Landing a new gig always marks a pivotal time in your career. Your smarts, personality, and work ethic got you here, and the unique perspective you bring as a young professional is an asset — until it’s not.
As a recent college grad starting out in my career, I was bubbling with new ideas. My coworkers welcomed me, but some didn’t always welcome my suggestions. When I spoke up in meetings, my ideas were regularly dismissed as “not possible,” “too ambitious,” or “not something we’ve done before.” Valid feedback, sure, and my older coworkers meant well. They were, after all, speaking from experience. Still, I felt tuned out and frustrated. What if my ideas, and the ideas and feedback of countless other young professionals, were respected and considered, despite our age? Or better yet, because of it?
If you’re the youngest person at your workplace right now, it is totally possible for you to answer this question with a resounding YES. Here’s some advice on navigating the workplace when you’re young, ambitious, and want to be heard.
Owning who you are, including the date on your driver’s license, is key to channeling confidence. At the same time, it’s important to recognize your older coworkers’ perspectives. View such perspectives as information, not emotional catalysts — don’t take it personally. Understanding the situation from all angles and with an objective focus will make it easier to address it head-on.
Turn it around
While being regularly tuned out in meetings and dismissed as too young or inexperienced by older coworkers is discouraging, you can turn the situation around. Here’s the flipside: Mentorship. “When you’re the youngest person in the office, you have the opportunity to seek out guidance from older colleagues,” said Elizabeth, an attorney. “These colleagues value growth and adaptability, and chances are they see your potential.” They have the experience, and maybe even the job title, you want someday. Seek them out when working on a project or preparing for a presentation, and bounce your ideas off them. It never hurts to refine your ideas, and who knows? As you build rapport, you may find you have an ally in the next meeting who will speak up on behalf of your ideas.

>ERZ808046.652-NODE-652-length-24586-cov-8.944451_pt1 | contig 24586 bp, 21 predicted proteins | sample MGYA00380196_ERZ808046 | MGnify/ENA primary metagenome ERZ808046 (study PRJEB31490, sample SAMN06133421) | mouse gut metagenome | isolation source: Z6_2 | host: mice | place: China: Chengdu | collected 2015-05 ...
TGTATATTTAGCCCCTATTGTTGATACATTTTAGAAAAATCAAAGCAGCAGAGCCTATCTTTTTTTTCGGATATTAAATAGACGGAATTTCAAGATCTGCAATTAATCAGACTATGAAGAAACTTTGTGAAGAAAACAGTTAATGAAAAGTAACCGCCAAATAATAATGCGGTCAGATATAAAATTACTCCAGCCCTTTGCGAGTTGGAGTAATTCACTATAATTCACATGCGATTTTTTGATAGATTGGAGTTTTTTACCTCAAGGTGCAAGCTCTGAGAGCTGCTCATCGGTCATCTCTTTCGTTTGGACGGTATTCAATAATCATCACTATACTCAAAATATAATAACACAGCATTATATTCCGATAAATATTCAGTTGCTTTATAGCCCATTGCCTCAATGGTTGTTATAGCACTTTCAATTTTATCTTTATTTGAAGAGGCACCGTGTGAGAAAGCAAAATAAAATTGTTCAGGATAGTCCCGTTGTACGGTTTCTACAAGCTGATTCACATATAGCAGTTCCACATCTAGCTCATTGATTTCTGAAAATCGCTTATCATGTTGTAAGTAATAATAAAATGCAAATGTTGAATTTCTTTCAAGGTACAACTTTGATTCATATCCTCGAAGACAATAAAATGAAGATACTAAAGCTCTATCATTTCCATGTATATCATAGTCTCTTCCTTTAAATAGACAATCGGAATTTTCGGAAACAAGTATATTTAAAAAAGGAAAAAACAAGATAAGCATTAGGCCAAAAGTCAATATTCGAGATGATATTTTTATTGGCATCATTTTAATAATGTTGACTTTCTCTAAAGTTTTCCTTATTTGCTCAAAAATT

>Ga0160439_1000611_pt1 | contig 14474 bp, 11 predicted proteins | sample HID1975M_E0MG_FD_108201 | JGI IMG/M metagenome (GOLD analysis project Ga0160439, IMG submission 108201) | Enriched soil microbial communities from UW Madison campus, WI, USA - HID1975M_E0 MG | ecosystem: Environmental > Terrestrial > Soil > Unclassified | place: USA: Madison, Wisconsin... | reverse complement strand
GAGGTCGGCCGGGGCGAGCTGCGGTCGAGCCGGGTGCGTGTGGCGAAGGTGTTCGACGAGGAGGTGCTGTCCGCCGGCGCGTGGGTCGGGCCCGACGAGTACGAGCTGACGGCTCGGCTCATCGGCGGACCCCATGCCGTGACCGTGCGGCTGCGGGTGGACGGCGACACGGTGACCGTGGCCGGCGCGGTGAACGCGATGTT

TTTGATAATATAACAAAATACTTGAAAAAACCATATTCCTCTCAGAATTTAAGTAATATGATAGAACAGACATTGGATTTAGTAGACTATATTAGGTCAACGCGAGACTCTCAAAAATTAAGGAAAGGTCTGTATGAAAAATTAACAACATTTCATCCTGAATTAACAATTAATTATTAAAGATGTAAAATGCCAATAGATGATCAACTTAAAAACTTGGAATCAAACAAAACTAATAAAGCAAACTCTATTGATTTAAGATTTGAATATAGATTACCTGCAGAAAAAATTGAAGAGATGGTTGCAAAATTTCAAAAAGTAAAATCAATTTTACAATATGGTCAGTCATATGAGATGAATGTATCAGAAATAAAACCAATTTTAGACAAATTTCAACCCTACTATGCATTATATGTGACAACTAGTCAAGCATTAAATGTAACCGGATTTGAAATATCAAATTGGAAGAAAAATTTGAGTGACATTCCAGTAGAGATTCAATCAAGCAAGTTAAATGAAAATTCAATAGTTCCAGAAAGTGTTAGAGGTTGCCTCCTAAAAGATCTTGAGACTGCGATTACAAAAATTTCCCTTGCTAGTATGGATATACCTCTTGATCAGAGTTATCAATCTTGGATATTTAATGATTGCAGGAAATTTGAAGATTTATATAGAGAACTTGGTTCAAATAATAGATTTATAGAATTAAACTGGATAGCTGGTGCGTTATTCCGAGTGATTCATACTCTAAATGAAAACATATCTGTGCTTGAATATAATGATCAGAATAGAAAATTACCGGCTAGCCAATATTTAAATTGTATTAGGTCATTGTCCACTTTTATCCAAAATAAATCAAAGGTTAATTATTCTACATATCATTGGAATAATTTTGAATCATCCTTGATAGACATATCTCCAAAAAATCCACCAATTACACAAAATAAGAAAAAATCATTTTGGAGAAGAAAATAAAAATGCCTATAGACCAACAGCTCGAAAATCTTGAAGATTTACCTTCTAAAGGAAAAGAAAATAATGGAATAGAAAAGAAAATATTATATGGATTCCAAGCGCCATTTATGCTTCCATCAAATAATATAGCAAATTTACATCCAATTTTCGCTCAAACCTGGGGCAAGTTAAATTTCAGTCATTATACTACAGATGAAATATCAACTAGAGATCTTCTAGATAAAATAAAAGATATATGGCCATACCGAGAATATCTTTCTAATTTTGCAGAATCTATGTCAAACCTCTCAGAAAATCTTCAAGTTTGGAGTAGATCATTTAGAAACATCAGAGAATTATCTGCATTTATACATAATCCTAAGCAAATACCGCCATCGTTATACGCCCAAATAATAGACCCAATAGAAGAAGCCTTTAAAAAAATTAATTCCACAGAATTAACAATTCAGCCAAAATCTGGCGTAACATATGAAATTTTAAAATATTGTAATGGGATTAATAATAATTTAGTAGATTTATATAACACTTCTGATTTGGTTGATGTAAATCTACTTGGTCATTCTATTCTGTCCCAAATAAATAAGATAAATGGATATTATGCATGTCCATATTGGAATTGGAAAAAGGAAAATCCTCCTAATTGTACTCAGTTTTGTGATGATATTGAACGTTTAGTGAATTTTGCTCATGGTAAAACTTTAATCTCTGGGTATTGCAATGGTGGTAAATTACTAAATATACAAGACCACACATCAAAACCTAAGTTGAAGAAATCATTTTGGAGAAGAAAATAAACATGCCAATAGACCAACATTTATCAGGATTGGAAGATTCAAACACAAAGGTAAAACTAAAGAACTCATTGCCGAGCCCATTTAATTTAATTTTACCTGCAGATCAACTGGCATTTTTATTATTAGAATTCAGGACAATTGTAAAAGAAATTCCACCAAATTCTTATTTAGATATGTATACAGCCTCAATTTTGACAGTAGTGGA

Spend time preparing for meetings by jotting down ideas and supportive data, and even thinking of potential arguments against them and how you’ll respond. Objections may stem from incomplete understanding, so do your homework and be prepared for any naysaying.
Persistence is key. “Don’t let not being heard keep you from continuing to speak up,” said Abby, who works in project management. Your supervisors will notice your effort, even if your contributions end up on the cutting room floor. Remember, too, that there’s no such thing as a bad idea. Reflect on the objections you heard and learn from them, so you’re ready for the next meeting.
Lean into what makes you truly happy in your career. Your passion will be what motivates you through these challenging situations. It will remind you that all your persistence and professionalism will pay off, and maybe someday, when the roles are reversed, you’ll have the opportunity to share these experiences with another young professional.
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